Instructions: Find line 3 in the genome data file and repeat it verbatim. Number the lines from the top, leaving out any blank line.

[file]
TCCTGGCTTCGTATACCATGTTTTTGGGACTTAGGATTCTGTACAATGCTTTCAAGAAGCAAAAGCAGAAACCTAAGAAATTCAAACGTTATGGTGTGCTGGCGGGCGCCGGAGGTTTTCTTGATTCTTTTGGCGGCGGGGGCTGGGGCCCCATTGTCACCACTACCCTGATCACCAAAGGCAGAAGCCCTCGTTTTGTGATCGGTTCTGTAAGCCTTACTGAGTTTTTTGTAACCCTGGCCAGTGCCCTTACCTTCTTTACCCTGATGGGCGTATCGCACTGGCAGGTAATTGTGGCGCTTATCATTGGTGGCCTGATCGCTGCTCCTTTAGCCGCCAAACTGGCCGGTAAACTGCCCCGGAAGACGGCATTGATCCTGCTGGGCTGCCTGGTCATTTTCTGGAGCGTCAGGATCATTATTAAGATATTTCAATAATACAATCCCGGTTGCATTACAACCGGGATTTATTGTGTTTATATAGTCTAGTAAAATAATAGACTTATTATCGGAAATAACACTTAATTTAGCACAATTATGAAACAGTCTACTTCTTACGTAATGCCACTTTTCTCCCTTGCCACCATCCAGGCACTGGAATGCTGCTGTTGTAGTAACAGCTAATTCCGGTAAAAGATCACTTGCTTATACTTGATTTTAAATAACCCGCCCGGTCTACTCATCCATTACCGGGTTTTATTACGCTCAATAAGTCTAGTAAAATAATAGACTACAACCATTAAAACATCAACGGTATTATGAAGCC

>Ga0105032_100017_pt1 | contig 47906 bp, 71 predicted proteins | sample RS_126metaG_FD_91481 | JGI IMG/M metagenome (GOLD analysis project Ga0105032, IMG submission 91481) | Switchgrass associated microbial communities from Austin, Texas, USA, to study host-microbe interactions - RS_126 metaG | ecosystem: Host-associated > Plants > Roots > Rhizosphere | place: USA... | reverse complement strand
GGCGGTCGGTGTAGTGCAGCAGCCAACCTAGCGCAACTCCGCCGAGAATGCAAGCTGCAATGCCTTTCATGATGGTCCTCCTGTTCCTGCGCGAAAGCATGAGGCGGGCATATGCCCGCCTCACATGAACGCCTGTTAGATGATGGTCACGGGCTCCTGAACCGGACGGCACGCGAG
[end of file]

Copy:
GGCGGTCGGTGTAGTGCAGCAGCCAACCTAGCGCAACTCCGCCGAGAATGCAAGCTGCAATGCCTTTCATGATGGTCCTCCTGTTCCTGCGCGAAAGCATGAGGCGGGCATATGCCCGCCTCACATGAACGCCTGTTAGATGATGGTCACGGGCTCCTGAACCGGACGGCACGCGAG